A US landscaper met a grim accidental death on Thursday after being attacked by a giant swarm of bees as he hung suspended from a tree.
According to The Independent, Franco Galvan Martinez of Texas disturbed a beehive while attempting to do landscaping work in a yard. The 53-year-old was up on a ladder and hooked into a harness connected to a tree when things took a frightening turn.
Speaking to KXAN News, Joe Maldonado, an eyewitness of the incident, said that Mr Martinez disturbed the hive as he worked at a home in Austin and accidentally kicked away the ladder beneath him. The insects then immediately began to swarm around and attack the 53-year-old, and in the ensuing chaos, the landscaper became trapped in midair due to the harness.
"I guess in [a] panic trying to swat away the bees from himself, he kicked away the ladder," Mr Maldonado told KXAN News, as per Independent. He added that the hive was “so ginormous” that it literally covered Mr Martinez instantly.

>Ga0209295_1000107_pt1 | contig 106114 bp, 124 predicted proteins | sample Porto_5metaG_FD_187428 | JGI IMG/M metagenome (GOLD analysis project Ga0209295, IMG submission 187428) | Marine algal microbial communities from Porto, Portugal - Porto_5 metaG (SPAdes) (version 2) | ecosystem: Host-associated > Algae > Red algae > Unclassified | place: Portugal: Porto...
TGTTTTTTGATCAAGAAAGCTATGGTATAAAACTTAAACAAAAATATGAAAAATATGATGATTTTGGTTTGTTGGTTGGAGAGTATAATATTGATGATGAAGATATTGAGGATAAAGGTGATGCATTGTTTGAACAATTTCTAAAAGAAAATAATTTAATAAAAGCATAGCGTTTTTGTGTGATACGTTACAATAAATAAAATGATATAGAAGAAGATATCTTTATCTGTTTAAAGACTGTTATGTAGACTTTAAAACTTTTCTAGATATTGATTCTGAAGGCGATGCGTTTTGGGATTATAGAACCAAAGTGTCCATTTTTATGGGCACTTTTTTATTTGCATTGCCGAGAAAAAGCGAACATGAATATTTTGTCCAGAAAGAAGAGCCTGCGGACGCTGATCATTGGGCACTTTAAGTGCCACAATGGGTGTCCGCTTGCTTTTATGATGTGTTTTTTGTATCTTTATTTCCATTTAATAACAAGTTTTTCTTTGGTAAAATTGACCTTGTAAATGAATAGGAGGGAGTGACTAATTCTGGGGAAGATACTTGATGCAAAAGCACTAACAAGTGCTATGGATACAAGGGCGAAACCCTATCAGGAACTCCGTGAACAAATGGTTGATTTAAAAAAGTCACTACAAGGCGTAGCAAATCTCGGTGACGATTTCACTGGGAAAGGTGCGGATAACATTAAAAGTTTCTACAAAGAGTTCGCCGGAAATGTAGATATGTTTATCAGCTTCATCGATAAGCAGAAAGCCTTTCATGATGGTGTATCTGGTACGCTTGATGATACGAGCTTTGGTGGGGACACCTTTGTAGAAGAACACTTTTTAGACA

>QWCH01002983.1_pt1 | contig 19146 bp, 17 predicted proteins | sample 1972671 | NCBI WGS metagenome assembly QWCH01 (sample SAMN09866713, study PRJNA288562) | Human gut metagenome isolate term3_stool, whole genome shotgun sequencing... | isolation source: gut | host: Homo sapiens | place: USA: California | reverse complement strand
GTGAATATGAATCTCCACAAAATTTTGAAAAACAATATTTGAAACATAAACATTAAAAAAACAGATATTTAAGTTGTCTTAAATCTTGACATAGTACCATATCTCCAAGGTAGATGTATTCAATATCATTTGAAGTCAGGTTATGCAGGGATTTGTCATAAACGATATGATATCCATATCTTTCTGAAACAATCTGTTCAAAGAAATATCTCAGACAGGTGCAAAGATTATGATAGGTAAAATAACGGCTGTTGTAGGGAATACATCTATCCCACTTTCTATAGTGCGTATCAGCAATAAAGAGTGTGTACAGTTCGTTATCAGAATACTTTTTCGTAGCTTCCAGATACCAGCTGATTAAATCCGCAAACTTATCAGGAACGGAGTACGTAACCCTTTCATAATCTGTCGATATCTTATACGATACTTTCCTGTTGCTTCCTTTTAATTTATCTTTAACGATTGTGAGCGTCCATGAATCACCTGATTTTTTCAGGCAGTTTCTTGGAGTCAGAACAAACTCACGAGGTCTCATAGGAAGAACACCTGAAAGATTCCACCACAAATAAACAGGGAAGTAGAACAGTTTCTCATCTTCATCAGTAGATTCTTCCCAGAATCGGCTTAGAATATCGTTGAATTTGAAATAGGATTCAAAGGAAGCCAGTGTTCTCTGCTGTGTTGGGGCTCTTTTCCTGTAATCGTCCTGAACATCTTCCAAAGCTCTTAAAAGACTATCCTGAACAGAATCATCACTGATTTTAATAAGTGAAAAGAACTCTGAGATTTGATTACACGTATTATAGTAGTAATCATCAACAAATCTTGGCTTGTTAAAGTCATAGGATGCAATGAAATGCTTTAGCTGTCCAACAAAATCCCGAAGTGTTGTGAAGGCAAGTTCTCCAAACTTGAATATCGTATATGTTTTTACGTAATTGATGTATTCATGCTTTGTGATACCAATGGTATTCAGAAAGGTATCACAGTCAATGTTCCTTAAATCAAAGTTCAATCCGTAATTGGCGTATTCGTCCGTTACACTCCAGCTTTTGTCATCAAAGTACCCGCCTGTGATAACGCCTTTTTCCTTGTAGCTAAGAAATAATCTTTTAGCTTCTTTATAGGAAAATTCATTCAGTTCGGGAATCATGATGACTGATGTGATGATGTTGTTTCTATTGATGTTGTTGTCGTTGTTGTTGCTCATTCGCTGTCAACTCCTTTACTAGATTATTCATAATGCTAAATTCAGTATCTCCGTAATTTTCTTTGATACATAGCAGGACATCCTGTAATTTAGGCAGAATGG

Mr Maldonado said that two of the victim's co-workers below also tried to help the landscraper but they ended up getting stung themselves. Emergency services were called to the scene, following which the firefighters used their hoses to clear the bees that were still swarming around Mr Martinez. However, Mr Maldonado said, “For over 10 minutes, all they could do was endure hearing his (Mr Martinez) anguish.”
The man's family and friends confirmed that an autopsy is pending. Mr Martinez was working for Bill Biggadike & Associates, a landscape and lightning business based in Texas. The company confirmed that one of its workers had died, but made no other comments.
Now, the Austin Code Department, which regulates things like the handling of beehives in the city, has been assigned the incident and an inspector will be investigating the case.
Meanwhile, it is to mention that according to a professional beehive remover, in the case of a bee attack, you have to keep moving and try to get indoors or into a vehicle. Under no circumstances do you stop moving. As per Independent, professional beehive removers have explained that after bees sting a person or animal they release alarm pheromones that signal other bees to join the attack.